These two works, I had hoped, would help stem the flow of enquiries about Rosslyn Chapel etc. but alas it was not to be and I found myself repeating the same answers over and over again. Many of these questions related to Rosslyn Chapel and so in 2003 I prepared and edited a new, revised, edition of the official Rosslyn Chapel guidebook: The Illustrated Guide to Rosslyn Chapel etc. which had been sold at the chapel since 1892. Thankfully that did slow the number of enquiries being received but then, within a couple of months of its publication, the first edition of the novel The Da Vinci Code by Dan Brown appeared in the bookshops. The enquiries started to flood in again – I was back to square one! As sales of the novel soared into the millions and then the tens of millions so did the number of enquires to me multiply. Sadly, I am now custodian not only of the oldest Masonic documents in the world but also of hundreds if not thousands of unanswered letters, e-mails and voicemail messages. I apologise to all who have written but who not received a response.


There was one last gamble – to produce a reasonably comprehensive account, based on all the research over the preceding years, in the hope that it would serve to answer most of the questions being asked. Such a book would also provide the text of all the important documents discussed but never examined by those popular authors who wrote about them.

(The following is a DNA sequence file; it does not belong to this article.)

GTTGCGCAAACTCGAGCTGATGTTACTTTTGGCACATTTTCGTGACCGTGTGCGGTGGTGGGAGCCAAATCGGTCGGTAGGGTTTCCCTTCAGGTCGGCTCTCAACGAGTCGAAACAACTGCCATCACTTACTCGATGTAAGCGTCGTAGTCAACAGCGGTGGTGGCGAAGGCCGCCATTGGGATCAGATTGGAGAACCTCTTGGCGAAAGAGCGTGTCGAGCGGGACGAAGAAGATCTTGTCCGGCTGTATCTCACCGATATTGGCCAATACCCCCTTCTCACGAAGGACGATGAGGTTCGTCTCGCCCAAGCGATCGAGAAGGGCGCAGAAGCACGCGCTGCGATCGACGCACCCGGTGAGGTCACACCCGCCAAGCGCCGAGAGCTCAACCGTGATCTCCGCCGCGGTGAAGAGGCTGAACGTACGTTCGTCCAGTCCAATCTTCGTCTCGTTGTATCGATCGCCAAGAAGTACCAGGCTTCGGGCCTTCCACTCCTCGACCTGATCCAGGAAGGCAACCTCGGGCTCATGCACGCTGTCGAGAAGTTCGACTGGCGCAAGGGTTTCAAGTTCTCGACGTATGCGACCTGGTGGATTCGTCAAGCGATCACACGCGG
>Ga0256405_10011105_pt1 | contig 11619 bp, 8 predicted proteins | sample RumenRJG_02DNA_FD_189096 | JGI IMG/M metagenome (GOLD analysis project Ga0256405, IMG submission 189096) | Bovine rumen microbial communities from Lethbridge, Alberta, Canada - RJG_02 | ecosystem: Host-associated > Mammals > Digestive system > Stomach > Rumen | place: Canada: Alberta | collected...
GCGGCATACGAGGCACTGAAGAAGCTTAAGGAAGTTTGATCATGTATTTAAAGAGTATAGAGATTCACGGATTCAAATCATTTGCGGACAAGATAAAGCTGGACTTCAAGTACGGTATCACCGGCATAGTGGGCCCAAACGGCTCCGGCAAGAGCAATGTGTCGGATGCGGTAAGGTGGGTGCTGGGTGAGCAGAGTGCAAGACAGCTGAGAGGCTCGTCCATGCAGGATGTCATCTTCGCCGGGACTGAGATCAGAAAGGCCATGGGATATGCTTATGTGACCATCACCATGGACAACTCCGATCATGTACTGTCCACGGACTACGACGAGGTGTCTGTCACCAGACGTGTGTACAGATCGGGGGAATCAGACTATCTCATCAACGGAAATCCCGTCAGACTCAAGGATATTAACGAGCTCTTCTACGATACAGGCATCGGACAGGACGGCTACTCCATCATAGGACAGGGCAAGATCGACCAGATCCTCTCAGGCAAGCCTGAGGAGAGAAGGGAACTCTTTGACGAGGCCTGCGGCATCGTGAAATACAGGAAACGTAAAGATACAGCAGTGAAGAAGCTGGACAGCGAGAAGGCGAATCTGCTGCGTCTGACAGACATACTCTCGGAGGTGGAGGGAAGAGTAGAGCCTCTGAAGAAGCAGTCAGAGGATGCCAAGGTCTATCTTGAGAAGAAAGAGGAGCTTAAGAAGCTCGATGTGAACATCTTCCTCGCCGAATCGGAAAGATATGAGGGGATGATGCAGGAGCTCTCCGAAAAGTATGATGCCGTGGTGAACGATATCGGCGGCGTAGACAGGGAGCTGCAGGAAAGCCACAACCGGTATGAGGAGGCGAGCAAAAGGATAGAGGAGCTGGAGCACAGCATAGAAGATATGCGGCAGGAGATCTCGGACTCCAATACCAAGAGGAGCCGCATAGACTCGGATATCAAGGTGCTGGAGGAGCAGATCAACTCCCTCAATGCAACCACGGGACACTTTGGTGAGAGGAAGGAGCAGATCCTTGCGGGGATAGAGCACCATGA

The title: The Rosslyn Hoax?, is an indication that my research over all these years has resulted in some very interesting facts brought to light for the first time. Has the public been the victim of a massive hoax? That is for you to decide.

The Rosslyn Hoax? web site is at:

Available from the publisher: Lewis Masonic


W. Bro. Cooper became a Freemason in The Lodge of Light, No.1656 (Edinburgh) and was a Founder member of Lodge Edinburgh Castle, No.1764. He became Master of the latter in 1998. In February 2001 he was proud and honoured to be the first Scot in fifty years to be admitted to full membership of Quatuor Coronati Lodge, No.2076 (London, England).

He took the three Holy Royal Arch degrees (Mark, Excellent Master and Royal Arch) in Castle Park RAC, No.520 – of which he was Scribe E for many years and is a Past Principal thereof, serving for three years (1987-89). He is also a Knight Templar, (Preceptory of the Eastern Marches – Eyemouth) and a member of the Red Cross of Constantine (St Giles, No.2) and a member of the Supreme Council for Scotland (Edinburgh Conclave, No.1). He was admitted a member of the Grand Lodge of the Royal Order of Scotland in 2003.